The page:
The O'Neill dynasty is a lineage of Irish Gaelic origin, that held prominent positions and titles in Ireland and elsewhere. As Kings of Cenél nEógain, they were historically the most prominent family of the Northern Uí Néill, along with the O'Donnell dynasty. The O'Neills hold that their ancestors were kings of Ailech during the Early Middle Ages, as descendants of Niall of the Nine Hostages.
Events from the year 1585 in Ireland.
A Terrible Beauty is a 1960 drama film, directed by Tay Garnett and starring Robert Mitchum, Anne Heywood, Dan O'Herlihy and Richard Harris. It was adapted from a 1958 novel of the same name, written by Arthur Roth. It was an international co-production between the United Kingdom and Robert Mitchum's production company DRM.
McCaul, also spelt MacCawell is an Irish surname, derived from the Gaelic Mac Cathmhaoil, meaning the "son of Cathmhaol", descendant of being implied. The name Cathmhaoil itself is derived from cath mhaol meaning "battle chief". The Mac Cathmhaoil were the leading family of Cenél Fearadhaigh, of the Uí Néill, and were based around Clogher in modern-day County Tyrone, Northern Ireland. They were one of the seven powerful septs that supported the O'Neills. Mac Cathmhaoil is now rare in Ulster as it has been Anglicised under various different forms such as, Campbell, McCawl, Caulfield, McCall, Alwell, Callwell, McCowell, McCuill, Howell, MacHall, and McQuade.
Donal II O'Donovan, The O'Donovan of Clann Cathail, Lord of Clancahill, was the son of Ellen O'Leary, daughter of O'Leary of Carrignacurra, and Donal of the Skins, The O'Donovan of Clann Cathail. He is most commonly referred to as Donnell O'Donevane of Castledonovan in contemporary references of his time.
Irish genealogy is the study of individuals and/or families who originated on the island of Ireland.
Flame in the Heather is a 1935 British historical drama film directed by Donovan Pedelty and starring Gwenllian Gill, Barry Clifton and Bruce Seton. It was made as a quota quickie at British and Dominions Elstree Studios. Much of the film was shot on location around Fort William. It was fairly unusual as a low-budget quota film to be set in the past, as most films tended to have contemporary settings.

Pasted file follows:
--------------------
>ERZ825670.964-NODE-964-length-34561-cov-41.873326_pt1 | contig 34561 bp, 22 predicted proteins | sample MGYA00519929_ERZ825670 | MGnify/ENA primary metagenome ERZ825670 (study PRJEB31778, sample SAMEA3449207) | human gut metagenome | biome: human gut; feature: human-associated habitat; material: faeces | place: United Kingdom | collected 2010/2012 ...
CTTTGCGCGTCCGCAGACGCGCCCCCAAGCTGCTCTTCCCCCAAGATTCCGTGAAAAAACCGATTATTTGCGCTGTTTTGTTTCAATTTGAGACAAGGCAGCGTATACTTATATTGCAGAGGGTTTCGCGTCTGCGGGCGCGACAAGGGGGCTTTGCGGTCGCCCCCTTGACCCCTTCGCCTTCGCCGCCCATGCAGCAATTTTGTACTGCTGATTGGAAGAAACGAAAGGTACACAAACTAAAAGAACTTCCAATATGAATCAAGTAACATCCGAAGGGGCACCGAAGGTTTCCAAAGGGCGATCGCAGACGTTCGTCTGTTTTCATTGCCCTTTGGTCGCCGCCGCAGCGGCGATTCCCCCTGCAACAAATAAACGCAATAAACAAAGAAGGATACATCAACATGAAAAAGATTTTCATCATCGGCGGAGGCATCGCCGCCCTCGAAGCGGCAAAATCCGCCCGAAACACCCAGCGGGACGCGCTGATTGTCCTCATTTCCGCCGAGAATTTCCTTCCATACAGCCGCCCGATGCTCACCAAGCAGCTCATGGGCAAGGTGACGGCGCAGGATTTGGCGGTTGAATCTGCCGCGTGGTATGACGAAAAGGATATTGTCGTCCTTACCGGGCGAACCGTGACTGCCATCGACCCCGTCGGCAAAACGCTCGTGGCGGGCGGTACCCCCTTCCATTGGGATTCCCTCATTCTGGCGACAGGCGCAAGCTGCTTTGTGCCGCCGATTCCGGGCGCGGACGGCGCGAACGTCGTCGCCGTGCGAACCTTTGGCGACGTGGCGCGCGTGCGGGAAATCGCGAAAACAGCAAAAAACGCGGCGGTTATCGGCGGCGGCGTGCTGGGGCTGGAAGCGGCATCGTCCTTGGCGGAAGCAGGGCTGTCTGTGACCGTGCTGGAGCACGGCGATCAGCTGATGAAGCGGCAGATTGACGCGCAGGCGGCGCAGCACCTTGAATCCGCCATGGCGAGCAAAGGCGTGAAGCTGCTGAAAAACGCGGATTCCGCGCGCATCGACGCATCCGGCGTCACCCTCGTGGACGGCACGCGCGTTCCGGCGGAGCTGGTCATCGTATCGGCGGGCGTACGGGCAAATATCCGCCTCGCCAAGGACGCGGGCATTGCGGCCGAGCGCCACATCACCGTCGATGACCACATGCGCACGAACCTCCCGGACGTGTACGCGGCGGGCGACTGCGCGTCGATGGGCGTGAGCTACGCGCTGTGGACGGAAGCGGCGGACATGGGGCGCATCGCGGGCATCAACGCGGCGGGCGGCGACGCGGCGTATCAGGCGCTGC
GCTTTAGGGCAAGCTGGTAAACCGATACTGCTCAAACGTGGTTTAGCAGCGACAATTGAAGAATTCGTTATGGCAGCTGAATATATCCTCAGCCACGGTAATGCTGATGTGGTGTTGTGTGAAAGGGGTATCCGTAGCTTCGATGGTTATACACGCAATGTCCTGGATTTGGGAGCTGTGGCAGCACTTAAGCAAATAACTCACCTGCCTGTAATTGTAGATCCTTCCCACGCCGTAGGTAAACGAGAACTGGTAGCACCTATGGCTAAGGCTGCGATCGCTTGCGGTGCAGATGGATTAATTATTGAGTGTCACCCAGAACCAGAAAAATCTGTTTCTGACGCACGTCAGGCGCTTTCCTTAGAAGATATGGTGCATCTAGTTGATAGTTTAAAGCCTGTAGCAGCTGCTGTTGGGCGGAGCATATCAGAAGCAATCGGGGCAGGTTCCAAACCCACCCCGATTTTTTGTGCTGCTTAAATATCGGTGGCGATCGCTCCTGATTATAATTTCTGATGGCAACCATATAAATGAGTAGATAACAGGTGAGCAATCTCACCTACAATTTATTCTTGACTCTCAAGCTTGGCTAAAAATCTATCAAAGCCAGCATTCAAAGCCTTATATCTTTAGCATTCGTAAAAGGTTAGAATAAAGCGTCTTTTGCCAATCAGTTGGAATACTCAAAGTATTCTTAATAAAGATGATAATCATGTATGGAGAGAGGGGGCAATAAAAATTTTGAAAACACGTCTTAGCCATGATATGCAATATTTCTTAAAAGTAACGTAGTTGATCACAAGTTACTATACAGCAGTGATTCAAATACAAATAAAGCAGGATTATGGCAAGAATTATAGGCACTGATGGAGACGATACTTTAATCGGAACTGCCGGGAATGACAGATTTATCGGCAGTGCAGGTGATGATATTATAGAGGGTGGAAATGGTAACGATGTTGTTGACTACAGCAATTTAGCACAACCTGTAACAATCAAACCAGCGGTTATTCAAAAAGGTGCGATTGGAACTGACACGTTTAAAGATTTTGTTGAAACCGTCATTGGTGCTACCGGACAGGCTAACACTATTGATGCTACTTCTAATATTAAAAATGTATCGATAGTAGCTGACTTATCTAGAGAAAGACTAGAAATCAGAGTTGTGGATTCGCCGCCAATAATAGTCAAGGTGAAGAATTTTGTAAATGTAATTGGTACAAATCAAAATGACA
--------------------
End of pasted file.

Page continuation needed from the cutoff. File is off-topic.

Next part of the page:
Irish and Proud of It is a 1936 British-Irish comedy film directed by Donovan Pedelty and starring Richard Hayward, Dinah Sheridan and Liam Gaffney. In the film, a popular London-based Irish singer announces one evening how much he would love to go home to his home village in rural Ireland. For a prank, some of his friends take him up on this offer. He is kidnapped and deposited on a wild moor. He returns to the village of his youth, slightly disorientated, and battles an American gangster who has taken control of the settlement.
Events from the year 1554 in Ireland.
Donovan Pedelty (1903–1989) was a British journalist, screenwriter and film director.
School for Stars is a 1935 British romance film directed by Donovan Pedelty and starring Fred Conyngham, Jean Gillie and Torin Thatcher. It was made at British and Dominions Elstree Studios as a quota quickie.
First Night is a 1937 British drama film directed by Donovan Pedelty and starring Jack Livesey, Rani Waller and Sunday Wilshin. It was made at Wembley Studios as a quota quickie.
Bedtime Story is a 1938 British comedy drama film directed by Donovan Pedelty and starring Jack Livesey, Lesley Wareing and Eliot Makeham. It was made as a quota quickie at Cricklewood Studios.
Cath Sruthair was an aggression by the Ui Briuin against a branch of the Conmaicne in 766 AD. The battle site was probably Shrule in County Mayo.
The Conmhaícne Ceara or Conmaicne Cúile Ceara were an early people of Ireland. Their tuath comprised some or all of the barony of Carra, County Mayo.